5 Ways to Incorporate Authentic Community Engagement in Your Research

Community-based research approaches have gained substantial ground in recent years, with particular momentum in health care and mental health research following the COVID-19 pandemic. However, it’s often difficult to align the intentions of inclusivity with the pressures and constraints of research plans. 

Involving community stakeholders in a study through meaningful engagement strategies plays a critical role in ensuring that study materials and methods are culturally sensitive and tailored to meet the needs of the community. Including stakeholders from various backgrounds who live, work and have direct experience in the intended catchment area ensures that the research’s compass is pointing true north. 

Here are five ways that you can incorporate authentic community engagement in your research.

1. Identify stakeholders

Think about the topic and goals of your research – who is it meant to serve? Generate connections in the community with people who work, live, play and pray in that area, and who have a genuine interest or passion for the research topic. Remember: the people you are looking to serve are the experts in their lived experiences. Provide opportunities for these experts to review your research objectives and provide feedback to see if your intended research questions and objectives truly reflect the interests and needs of the community.  

2. Pay your stakeholders

It’s important to remember that your community members are experts. There is immense value in the voices of community members – and bringing them to the table is an investment of their time, knowledge and resources. Fair compensation should be included in your research plan and any proposals for funding.  

3. Be present in your research

Remember that being present in this unique research space is an active process, not a passive observation. The goal should be to engage in authentic dialogue, not two monologues. Authentic dialogic engagement can engender novel content and reveal new understandings and relationships. Always prepare materials in advance so stakeholders have something to respond to. It’s often easier for people to share what they like and don’t like, as opposed to starting from scratch. Never expect that what you have created will be the final version.   

4. Prepare to be uncomfortable

When you ask stakeholders to contribute to your study, your content has a heightened acknowledgment of cultural and contextual awareness. These interactions also contribute to a strengthened sense of mutual accountability between community stakeholders and research team members. Always keep the mission of equity at the foundation of the collaboration and remember that research that touches upon historical trauma and cultural difference requires attention to those complexities. Shared end goals do not effortlessly equate to shared understandings of meanings or values. Be flexible and transparent with schedules and agendas, appreciating that change is not always linear or tidy.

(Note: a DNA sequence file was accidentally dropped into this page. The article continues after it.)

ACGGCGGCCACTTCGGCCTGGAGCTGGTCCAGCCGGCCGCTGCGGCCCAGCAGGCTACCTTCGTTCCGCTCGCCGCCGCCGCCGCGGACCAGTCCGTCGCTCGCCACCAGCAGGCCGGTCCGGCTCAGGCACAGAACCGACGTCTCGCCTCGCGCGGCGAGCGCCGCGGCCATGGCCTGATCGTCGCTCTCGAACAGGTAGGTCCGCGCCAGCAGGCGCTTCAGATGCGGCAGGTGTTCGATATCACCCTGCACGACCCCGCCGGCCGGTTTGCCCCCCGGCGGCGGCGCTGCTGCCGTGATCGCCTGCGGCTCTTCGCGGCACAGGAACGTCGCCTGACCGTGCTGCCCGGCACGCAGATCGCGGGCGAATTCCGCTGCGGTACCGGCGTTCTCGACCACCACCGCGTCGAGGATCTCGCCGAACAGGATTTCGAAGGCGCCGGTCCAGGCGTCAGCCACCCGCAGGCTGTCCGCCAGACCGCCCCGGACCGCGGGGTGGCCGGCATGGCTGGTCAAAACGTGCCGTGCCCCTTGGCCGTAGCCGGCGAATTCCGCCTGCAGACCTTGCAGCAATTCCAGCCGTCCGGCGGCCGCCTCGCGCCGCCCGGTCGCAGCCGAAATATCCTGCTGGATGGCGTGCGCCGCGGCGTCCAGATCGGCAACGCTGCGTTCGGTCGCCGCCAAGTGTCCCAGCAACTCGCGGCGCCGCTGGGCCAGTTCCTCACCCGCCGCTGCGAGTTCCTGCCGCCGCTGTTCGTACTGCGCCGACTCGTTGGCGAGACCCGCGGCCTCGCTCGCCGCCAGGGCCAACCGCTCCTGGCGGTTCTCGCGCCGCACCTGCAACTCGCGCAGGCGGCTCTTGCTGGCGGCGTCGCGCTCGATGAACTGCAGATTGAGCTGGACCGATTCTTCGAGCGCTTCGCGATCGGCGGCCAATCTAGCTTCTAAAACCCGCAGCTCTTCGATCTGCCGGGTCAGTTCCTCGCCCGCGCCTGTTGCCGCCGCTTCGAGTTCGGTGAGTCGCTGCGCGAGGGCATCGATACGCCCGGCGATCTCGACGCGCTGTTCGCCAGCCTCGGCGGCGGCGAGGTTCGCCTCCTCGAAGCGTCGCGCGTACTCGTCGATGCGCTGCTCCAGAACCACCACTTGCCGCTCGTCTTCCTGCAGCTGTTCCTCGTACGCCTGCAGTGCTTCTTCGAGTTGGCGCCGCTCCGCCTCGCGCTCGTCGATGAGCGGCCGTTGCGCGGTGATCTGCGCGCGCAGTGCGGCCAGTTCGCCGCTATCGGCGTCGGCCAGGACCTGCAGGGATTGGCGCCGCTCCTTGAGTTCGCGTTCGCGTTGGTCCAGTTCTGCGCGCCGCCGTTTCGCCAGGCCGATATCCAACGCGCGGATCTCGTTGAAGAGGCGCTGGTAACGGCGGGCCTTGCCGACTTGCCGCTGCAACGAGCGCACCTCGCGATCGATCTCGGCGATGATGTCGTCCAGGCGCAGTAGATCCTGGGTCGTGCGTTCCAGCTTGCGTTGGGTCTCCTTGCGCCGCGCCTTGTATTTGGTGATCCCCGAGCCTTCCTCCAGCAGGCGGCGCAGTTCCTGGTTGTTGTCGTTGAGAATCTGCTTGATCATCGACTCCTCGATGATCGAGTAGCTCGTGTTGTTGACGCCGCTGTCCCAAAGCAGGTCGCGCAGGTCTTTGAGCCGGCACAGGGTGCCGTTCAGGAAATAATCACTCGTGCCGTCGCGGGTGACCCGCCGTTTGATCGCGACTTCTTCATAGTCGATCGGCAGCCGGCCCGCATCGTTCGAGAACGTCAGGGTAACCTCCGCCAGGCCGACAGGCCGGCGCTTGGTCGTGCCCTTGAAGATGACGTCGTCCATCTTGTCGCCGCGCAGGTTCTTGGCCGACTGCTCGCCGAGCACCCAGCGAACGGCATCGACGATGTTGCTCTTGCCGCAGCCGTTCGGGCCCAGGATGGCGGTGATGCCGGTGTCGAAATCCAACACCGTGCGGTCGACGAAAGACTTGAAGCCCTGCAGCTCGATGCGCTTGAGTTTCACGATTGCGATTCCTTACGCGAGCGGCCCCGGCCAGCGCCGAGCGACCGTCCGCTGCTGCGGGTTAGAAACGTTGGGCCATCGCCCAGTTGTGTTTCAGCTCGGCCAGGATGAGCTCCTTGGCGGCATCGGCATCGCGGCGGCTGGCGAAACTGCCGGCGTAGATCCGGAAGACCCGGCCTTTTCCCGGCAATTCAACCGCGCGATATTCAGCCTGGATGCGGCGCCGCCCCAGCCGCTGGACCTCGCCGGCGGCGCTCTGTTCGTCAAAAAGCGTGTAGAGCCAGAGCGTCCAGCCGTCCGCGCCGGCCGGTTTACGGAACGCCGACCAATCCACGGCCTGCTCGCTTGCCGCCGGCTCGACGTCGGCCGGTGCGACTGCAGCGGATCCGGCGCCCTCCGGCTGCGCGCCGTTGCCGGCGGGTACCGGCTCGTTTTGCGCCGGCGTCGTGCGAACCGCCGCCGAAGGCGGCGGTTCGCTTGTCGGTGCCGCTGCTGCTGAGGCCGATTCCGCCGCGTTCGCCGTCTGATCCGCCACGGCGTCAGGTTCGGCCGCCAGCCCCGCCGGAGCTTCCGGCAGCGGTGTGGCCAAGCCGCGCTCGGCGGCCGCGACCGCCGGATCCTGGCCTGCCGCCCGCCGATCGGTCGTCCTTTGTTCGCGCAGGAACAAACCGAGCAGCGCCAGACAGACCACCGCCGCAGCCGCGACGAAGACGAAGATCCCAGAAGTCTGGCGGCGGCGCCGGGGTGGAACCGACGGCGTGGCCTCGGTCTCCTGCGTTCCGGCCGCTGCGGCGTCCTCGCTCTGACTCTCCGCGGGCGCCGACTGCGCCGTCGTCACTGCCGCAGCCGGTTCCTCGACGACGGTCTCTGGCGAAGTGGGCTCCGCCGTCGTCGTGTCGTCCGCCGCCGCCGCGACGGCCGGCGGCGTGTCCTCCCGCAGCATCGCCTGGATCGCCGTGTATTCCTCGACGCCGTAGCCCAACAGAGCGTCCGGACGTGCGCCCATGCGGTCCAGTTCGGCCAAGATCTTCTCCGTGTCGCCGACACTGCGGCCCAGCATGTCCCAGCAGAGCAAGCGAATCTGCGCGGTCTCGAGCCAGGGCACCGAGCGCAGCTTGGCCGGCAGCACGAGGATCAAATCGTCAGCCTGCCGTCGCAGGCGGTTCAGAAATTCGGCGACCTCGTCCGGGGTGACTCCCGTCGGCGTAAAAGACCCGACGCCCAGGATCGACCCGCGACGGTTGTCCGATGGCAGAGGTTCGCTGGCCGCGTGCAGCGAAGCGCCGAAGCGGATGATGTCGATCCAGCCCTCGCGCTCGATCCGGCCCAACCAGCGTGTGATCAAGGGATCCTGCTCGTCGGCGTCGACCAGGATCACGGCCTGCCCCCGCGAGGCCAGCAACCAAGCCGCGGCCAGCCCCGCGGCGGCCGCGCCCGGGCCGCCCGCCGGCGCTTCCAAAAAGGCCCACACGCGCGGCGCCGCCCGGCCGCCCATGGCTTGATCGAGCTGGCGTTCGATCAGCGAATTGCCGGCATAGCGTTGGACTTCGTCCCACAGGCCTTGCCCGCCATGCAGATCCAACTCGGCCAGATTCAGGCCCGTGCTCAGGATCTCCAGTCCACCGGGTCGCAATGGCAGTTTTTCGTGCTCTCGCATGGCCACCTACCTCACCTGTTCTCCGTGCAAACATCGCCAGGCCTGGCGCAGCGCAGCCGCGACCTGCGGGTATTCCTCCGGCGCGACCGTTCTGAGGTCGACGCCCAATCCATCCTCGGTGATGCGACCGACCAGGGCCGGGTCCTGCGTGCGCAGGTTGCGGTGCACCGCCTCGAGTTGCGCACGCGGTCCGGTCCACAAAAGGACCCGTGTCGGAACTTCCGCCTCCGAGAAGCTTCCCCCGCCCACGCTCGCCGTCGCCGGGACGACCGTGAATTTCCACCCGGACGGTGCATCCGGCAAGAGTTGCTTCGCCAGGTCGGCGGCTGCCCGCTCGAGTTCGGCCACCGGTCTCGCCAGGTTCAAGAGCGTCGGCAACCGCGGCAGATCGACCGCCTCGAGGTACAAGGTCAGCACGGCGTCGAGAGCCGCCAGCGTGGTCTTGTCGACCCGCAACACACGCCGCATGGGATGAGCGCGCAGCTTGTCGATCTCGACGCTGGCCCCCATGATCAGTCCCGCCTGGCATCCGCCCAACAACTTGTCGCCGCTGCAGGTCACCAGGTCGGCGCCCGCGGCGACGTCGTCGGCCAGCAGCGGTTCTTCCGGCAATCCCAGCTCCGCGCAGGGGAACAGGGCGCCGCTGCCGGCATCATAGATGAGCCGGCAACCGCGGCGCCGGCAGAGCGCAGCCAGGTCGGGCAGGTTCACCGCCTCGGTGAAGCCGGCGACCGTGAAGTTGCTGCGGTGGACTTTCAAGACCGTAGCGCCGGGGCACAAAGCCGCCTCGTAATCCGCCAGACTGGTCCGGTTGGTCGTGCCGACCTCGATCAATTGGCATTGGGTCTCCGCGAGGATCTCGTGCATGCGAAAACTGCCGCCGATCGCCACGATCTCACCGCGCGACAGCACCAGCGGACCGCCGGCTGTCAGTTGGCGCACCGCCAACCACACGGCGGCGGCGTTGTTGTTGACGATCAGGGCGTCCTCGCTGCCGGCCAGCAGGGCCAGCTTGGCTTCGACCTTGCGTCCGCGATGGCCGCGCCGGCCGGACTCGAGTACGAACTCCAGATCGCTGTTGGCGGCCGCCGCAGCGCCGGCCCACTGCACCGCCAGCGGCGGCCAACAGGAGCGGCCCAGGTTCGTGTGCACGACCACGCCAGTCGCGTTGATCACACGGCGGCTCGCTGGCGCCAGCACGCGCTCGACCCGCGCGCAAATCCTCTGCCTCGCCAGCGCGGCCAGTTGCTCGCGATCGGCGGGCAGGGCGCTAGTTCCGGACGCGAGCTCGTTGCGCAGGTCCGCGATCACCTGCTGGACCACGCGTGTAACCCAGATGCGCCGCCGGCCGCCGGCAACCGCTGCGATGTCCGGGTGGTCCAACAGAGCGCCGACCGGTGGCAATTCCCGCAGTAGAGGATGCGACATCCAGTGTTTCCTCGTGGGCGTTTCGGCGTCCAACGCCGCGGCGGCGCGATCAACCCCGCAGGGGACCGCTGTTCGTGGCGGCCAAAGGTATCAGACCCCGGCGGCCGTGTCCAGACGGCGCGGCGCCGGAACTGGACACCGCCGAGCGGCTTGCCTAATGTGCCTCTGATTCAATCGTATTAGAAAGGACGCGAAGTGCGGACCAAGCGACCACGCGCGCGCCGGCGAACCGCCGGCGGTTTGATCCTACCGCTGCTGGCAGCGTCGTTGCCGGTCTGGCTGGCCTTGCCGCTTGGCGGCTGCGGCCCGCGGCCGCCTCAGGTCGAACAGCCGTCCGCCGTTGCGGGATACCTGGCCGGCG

5. Think about the future

Keep in mind that your project is not only about today. Think about future research and projects and how to continue engagement and collaboration with community stakeholders. Consider how to expand your networks and connections, since this kind of work can have larger goals and implications than just the project at hand. Working with the community exceeds the boundaries of the current project. Remember that assessing research through a racial equity lens, based on its relevance to daily experiences in real life, points toward an alternative set of standards for rigor. You may need to let go of your old assumptions about how knowledge is valued and shared.  

About the Authors

Danielle Balling, community engagement coordinator at the University at Buffalo Center for Nursing Research (CNR), Courtney Hanny, PhD, project coordinator at the CNR and Kelly Wofford, director of health equity at the Erie County Department of Health, were members of the Mellowing Mind Study. They were tasked with developing authentic community engagement as part of their research. 

About the Mellowing Mind Study

The Mellowing Mind Study, a community-based participatory approach to research, is a randomized controlled trial study using technology- and mindfulness-based stress reduction techniques for reducing COVID-related stress within underserved communities. Community-based research differs from traditional approaches in that it includes community input in the design and implementation of study materials, processes, and dissemination. The study is led by Yu-Ping Chang, PhD, RN, FGSA, FAAN, FIAAN, senior associate dean.

 Watch this video to learn more about the Mellowing Mind Study.

Published January 6, 2023